Monday, September 22, 2008


She would later tell me that she thought I was crazy.

Though I did not intend to mention it, had not even thought of it, when she finally showed up, she and her dog, both being very surprised by the fact that I was there, on the side of Ellentine Road—I spilled my guts. Not only did I tell her that I did not think her story was a work of fiction, that I believed the events actually happened—to her—I also told her how drawn to her I was. I took her hand, looked at her and said, “Allison, I am enamored.”

She pulled her hand away. I’d made a mistake. All of it, I thought, was a huge blunder. “I apologize,” I said. “I made you uncomfortable.” But before I could retract what I had said or in some way qualify my feelings for her, she scrunched up her lips, exhaled, and resumed chugging up what had to be the steepest hill in Iowa. I jumped into the air, raising her story over my head, waving it. “I know who they are,” I shouted to her.

She stopped. She turned and looked at me. I held the story out and again I said the words, caringly this time, “I know who they are, Allison. I’ve seen them.” The dog and she walked back to the car. She opened the door and pulled the seat forward allowing Angus to squeeze into the backseat. Then she planted herself in the passenger seat and pulled the door closed. I stood there for a moment. This is good, I thought, looking in through the window and smiling. She gestured to me as if to say, “What are you waiting for?”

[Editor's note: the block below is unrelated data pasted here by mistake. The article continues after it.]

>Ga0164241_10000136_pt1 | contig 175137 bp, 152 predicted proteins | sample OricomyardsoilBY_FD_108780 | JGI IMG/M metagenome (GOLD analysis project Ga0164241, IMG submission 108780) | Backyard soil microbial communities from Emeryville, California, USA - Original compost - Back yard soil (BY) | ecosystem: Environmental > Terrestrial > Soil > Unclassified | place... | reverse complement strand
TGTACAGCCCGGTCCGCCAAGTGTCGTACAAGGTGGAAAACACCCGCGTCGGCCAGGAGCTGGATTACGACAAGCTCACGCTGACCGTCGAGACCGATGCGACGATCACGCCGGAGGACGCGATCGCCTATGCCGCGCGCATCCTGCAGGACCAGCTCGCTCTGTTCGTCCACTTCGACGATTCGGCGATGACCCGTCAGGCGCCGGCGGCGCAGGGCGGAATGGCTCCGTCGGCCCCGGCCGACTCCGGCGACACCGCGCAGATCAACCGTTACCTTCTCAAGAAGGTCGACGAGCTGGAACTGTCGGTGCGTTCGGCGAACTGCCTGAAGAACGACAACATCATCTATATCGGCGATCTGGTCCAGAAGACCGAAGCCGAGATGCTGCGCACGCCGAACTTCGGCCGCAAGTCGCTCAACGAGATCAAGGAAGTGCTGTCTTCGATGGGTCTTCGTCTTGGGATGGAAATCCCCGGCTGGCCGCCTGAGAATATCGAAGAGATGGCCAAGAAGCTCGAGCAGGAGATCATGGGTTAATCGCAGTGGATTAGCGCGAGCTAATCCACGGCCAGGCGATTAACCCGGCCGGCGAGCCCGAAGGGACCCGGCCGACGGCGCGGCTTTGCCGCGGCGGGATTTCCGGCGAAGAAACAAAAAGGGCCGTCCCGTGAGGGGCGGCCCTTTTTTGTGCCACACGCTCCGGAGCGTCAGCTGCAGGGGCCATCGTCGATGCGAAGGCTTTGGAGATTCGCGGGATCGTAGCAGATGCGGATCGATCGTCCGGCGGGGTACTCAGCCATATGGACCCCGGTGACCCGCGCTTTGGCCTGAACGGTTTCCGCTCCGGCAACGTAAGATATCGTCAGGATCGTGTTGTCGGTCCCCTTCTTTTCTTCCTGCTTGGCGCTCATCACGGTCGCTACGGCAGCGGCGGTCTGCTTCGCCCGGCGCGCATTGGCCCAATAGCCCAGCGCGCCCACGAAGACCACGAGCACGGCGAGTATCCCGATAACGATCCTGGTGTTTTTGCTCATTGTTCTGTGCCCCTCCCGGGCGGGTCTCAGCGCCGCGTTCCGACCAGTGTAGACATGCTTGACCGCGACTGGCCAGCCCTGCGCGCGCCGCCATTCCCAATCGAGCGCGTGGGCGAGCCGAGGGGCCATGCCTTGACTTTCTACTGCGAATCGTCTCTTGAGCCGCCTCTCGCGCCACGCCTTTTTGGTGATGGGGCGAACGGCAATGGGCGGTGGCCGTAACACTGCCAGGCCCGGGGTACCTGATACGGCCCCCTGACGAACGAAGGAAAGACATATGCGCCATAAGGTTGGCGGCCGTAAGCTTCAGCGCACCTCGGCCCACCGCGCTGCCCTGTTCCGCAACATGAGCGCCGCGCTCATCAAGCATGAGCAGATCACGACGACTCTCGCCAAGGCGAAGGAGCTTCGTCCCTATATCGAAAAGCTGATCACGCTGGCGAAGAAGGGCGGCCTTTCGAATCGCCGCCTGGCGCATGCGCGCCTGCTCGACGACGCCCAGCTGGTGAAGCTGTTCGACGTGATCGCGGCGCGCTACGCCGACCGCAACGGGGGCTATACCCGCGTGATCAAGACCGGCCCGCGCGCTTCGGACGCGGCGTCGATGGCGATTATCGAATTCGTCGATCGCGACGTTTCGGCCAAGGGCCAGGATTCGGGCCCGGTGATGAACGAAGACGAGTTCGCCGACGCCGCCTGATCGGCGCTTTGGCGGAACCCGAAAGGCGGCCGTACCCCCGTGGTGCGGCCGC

I got in and looked at her. I ached. Amazing. But so sad. Allison didn’t ache the way I did. It was plain. She suffered. I handed her the story she’d written and she lifted each page looking for my comments, which at some point I’d stopped offering. After three pages I had intuited by the writing itself that it had been no fiction. “Did you want me to know?” I asked her. She bent her head to one side as if to say, “I don’t know.” Then she began to cry. I touched her arm—smooth, sculpted. My heart was breaking. I looked at my watch. I had half and hour in which to get to class. It was Friday, the last day. I would leave for home on Sunday.

“C’mon,” I said. “We shouldn’t be late for class.” I started the car and headed off with this beautiful and listless pixie at my side.

When some weeks later she finally got around to telling me she thought me crazy, her reason was that she believed only a "nutjob" would want to spend time with her, much less want a committed relationship with her. She had a point. But I couldn’t help myself. I was enamored, truly. Maybe it was pixie dust or something very like it.

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